Isaac M. Danat is a PhD student in epidemiology and global health research under the supervison of Dr Ruoling Chen at the University of Wolverhampton (UoW), UK. In 2014 Isaac was awarded with Master of Public Health degree (MPH) at UoW after obtaining a MBA at Ahmadu Bello University and a Bacherlor of Pharmacy degree at University of Jos, Nigeria. Before entry into the PhD program he worked as a Senior Analyst, and also a Senior Program Officer, on the Essential medicine project, with an international public health NGO “Clinton Health Access Initiative”. At present Isaac focuses on dementia research.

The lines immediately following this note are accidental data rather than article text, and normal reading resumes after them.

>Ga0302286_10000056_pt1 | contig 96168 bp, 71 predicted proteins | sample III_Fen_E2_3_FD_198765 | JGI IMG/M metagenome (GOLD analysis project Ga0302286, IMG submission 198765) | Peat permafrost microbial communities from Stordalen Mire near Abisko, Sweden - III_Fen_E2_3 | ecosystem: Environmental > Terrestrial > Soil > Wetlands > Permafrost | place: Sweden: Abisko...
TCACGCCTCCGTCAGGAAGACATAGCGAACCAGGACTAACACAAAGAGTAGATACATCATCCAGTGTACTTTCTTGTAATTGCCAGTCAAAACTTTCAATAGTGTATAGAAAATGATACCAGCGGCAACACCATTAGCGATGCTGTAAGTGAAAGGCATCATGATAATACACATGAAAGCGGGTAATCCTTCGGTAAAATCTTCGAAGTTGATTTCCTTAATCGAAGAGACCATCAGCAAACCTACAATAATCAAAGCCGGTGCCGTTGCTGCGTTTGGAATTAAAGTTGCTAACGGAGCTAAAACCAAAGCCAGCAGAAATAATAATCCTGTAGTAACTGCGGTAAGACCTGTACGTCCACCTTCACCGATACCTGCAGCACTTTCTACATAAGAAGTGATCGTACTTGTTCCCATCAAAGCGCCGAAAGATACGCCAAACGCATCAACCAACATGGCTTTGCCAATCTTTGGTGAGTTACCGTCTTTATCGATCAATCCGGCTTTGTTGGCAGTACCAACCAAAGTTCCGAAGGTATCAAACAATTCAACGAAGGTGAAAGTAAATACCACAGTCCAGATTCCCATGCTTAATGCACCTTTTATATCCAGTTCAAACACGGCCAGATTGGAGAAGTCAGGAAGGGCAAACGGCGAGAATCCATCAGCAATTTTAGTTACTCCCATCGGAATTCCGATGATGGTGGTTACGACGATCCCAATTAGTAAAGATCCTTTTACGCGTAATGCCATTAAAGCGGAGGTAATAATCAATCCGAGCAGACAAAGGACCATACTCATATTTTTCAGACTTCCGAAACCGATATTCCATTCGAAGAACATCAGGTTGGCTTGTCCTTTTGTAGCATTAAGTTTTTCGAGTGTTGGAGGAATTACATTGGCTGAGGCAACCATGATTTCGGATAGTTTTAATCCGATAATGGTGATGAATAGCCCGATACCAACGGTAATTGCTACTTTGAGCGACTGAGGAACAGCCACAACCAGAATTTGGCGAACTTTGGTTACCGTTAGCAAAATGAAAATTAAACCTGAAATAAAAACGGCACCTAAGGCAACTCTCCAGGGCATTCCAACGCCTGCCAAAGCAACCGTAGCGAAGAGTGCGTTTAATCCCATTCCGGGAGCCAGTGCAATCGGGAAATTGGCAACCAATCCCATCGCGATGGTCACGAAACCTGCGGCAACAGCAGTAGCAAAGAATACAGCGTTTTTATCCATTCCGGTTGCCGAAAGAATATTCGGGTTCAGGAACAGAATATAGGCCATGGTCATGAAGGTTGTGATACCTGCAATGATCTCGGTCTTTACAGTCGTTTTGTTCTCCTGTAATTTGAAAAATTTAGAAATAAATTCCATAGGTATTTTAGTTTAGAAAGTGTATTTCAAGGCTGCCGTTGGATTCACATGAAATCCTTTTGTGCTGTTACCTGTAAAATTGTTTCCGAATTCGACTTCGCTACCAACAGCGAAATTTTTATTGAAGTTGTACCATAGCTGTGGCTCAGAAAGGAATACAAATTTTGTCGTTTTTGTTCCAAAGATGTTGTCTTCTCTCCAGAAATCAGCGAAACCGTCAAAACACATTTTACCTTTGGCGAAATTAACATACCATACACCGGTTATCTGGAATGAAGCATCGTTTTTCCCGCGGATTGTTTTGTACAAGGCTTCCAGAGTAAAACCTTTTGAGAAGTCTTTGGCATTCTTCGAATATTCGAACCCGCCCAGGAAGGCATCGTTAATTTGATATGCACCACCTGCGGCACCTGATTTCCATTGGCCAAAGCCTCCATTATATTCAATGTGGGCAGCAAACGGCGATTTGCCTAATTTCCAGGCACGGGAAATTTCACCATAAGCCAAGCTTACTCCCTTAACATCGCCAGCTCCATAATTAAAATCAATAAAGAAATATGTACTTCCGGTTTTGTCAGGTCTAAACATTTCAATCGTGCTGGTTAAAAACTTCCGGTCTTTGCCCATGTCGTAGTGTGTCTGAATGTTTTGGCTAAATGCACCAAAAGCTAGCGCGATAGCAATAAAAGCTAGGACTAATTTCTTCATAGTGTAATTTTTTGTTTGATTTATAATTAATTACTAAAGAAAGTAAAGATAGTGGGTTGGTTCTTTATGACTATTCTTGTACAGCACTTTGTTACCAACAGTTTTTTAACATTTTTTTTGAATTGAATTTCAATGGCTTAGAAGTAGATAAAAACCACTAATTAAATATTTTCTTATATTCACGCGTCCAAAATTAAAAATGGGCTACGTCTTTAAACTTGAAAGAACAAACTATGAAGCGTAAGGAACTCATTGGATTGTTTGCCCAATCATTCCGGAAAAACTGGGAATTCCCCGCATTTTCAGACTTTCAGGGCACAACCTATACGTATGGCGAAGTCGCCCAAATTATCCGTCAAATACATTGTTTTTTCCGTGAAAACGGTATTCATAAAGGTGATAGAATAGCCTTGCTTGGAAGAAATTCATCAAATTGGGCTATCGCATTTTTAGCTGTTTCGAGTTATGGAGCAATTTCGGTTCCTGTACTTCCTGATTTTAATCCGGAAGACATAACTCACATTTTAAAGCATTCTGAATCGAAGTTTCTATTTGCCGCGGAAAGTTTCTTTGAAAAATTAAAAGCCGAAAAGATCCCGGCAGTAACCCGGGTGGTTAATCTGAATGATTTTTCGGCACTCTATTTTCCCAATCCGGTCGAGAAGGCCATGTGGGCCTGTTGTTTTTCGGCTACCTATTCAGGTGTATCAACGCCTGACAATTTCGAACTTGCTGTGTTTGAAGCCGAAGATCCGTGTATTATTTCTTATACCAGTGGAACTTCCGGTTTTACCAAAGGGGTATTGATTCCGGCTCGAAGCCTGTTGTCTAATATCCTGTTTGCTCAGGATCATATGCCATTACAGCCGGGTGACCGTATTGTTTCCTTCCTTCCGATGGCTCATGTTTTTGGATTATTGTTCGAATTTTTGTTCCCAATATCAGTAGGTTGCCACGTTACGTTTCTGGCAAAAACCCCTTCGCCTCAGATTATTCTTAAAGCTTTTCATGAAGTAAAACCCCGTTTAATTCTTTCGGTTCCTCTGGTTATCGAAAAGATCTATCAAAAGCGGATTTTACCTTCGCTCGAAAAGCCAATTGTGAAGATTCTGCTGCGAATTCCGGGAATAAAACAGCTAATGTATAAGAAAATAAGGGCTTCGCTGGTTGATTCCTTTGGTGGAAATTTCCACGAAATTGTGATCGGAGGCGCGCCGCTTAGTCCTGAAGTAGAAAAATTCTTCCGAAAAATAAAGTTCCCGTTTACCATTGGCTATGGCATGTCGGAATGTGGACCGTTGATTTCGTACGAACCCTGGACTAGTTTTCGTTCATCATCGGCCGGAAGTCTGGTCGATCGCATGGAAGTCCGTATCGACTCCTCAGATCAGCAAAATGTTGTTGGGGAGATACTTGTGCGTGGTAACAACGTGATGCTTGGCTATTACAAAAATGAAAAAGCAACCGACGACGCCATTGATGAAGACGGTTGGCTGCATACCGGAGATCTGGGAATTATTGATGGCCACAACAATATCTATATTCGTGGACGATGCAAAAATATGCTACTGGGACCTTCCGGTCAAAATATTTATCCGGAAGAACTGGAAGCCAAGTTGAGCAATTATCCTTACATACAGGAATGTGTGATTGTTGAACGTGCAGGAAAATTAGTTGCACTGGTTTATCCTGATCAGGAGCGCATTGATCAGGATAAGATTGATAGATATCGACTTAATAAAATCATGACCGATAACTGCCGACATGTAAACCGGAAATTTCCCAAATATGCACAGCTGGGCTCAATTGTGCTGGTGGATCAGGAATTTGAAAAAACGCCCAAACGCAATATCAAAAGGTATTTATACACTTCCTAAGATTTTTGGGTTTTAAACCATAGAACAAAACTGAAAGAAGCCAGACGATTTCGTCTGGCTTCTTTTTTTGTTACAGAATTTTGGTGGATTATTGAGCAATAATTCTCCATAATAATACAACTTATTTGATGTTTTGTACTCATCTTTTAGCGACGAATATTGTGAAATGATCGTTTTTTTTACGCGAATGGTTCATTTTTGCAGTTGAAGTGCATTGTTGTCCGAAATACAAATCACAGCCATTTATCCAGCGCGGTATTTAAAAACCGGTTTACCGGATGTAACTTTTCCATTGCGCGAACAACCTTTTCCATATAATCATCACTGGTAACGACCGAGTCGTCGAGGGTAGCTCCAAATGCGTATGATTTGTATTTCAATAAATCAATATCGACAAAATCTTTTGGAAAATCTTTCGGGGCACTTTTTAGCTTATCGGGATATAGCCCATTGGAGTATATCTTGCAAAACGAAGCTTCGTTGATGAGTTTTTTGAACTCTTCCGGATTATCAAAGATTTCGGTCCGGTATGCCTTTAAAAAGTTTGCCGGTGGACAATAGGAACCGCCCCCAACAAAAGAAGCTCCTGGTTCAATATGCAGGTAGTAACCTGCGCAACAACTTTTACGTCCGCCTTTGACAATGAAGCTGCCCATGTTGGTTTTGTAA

The aim is to examine prediction of body mass index (BMI) measured at older age to dementia risk, through a systematic review and a new study. We searched PubMed and 4 other electronic databases till July 2016 and identified 11 cohort studies for review. Four were from USA, two from Finland, two from Sweden, and one each from Denmark, Italy and Australia. Two studies showed a significant prediction of BMI to dementia development, while 9 studies showed a reverse association of BMI with dementia, of which 7 were statistically significant. We examined a random sample of 2755 participants aged ≥60 years in China, who were without dementia and had BMI (kg/m2) measured at baseline. Over a 10-year follow up until 2011, there were 320 dementia occurred. After adjustment for age, sex, education level, urban-rural areas, marital status, life styles, cardiovascular diseases and diabetes, odds ratio for dementia was 0.89 (95%CI 0.66-1.21) in participants with BMI of 23-<26, 0.94 (0.67-1.32) in BMI ≥26, and 0.93 (0.64-1.37) in BMI <22 compared to BMI of 20-<23. In pooling all data available according to different categorized BMI analysis, a relative risk (RR) of dementia was 0.78 (0.64-0.96) in obese people, 0.79 (0.71-0.88) in overweight and 0.95 (0.79-1.14) in underweight in comparison with normal weight, while the pooled RR from those taking continuous BMI analysis was 0.96 (0.93-0.995). The pooled-RR for other different categorised BMI analysis demonstrated similar prediction trends. We conclude that preserving a certain body weight in older age may prevent from